Posted by Ben Thorne on May 22, 2017
Following the high-profile cyber attack on the NHS, many organisations will be questioning the integrity of their cyber defence systems and vulnerability to cyber attacks.
With the electronic storage of confidential data continuously on the rise, efficient cyber security is becoming increasingly more vital. Without sufficient defences, there can be severe disruption to business continuity; but, with the right controls and systems in place, disruption caused by cyber attacks can be limited and minimal.
Section 2.3 of the Academies Financial Handbook (AFH) outlines the requirements of internal controls that must be in place within a trust. This highlights the need for risk management, and in particular, business continuity.
Ransomware works by attacking networks and computers through locking systems and/or encrypting files. For a user to regain access, a ransom payment is required; usually demanded in Bitcoin. If the issue is not remedied and control is not regained, this can result in mass fraud. It goes without saying that if you are subject to ransomware it can cause a large number of operational and financial issues and you will be required to report the fraud to the ESFA.
There is a wide selection of information and tools available to limit the likelihood and spread of further cyber attacks. The National Cyber Security Centre (NCSC) provides up-to-date guidance on protecting against ransomware, as well as further information on what ransomware is, how it infects systems and what to do if you are a victim of such an attack:
Academies must also be prepared for unforeseen circumstances. Section 2.3.8 of the AFH states that the trusts management of risks must include contingency and business continuity planning.
Through the implementation of internal controls, there is a risk that business continuity planning may be jeopardised. For example, it may be that access rights for certain information (i.e. employer portals, payroll information, ESFA website) is only accessible by one person (i.e. the School Business Manager). Problems arise where this person is unexpectedly unavailable, meaning that the trust cannot gain access to certain information. It is important that the trust is prepared for such situations by ensuring that more than one employee has access rights to such information and plans are in place.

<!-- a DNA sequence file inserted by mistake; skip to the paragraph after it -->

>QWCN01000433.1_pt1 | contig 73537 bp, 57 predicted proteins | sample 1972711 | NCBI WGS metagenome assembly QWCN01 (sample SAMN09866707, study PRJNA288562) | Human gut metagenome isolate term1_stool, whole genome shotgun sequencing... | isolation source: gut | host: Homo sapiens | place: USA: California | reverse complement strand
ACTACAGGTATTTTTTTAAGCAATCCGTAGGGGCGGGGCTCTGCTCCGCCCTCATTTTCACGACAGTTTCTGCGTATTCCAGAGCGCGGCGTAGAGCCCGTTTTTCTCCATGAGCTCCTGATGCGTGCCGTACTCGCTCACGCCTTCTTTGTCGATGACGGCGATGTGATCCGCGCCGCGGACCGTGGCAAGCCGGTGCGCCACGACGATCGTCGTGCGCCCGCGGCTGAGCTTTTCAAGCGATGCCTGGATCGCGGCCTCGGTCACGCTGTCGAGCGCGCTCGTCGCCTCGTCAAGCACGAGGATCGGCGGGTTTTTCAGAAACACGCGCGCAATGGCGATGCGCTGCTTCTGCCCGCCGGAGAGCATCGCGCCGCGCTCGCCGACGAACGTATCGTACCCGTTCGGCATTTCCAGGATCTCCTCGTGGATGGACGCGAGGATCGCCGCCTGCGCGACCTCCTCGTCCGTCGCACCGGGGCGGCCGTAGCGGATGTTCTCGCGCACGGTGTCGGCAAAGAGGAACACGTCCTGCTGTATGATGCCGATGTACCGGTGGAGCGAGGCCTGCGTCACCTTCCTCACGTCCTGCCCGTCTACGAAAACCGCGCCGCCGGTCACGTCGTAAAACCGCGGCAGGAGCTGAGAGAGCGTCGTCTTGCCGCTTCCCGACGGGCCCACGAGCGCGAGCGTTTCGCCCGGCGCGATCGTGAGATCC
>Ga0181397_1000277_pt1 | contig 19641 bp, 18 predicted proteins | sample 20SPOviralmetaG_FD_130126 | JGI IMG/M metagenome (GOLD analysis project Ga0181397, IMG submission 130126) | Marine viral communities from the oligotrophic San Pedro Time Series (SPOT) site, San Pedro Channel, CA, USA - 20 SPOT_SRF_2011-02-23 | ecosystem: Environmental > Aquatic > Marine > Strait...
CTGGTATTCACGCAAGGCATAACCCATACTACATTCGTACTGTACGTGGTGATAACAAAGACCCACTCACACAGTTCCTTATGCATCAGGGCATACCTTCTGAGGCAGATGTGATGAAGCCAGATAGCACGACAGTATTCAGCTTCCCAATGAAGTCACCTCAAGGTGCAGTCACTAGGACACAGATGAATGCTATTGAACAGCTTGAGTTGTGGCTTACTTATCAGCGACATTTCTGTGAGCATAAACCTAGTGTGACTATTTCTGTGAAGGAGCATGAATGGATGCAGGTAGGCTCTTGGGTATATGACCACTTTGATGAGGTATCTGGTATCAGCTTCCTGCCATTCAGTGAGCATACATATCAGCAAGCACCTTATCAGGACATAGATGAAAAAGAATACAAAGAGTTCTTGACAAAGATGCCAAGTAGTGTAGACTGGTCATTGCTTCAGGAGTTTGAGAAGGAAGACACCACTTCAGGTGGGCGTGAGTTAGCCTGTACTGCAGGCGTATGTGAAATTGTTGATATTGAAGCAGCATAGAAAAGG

Not only are back-ups a good defence against cyber attacks, but they are also invaluable when considering disaster recovery. Computer or network damage will cause huge setbacks if back-ups are not taken frequently. The NCSC recommends that back-ups are not stored on the same network/computer in order to avoid complete loss of data.
Fraud is another risk that academies face and must be proactive about. As with cyber attacks, with the right controls and systems in place, the risk and effects can be limited. Section 2.3.3 of the AFH states that the risk of fraud must be addressed through internal controls, so it is important that these are developed with this is mind.
Section 4.8 of the AFH outlines the ‘musts’ relating to fraud, theft and/or irregularity. Trusts must notify the ESFA of any instances of fraud, theft and/or irregularity exceeding £5,000 individually, or £5,000 cumulatively in any academy financial year. The AFH makes it clear that the ESFA will not tolerate fraud, and it reserves the right to conduct or commission its own investigation into actual or potential fraud, theft or irregularity.
If you have any questions please contact your usual Bishop Fleming representative.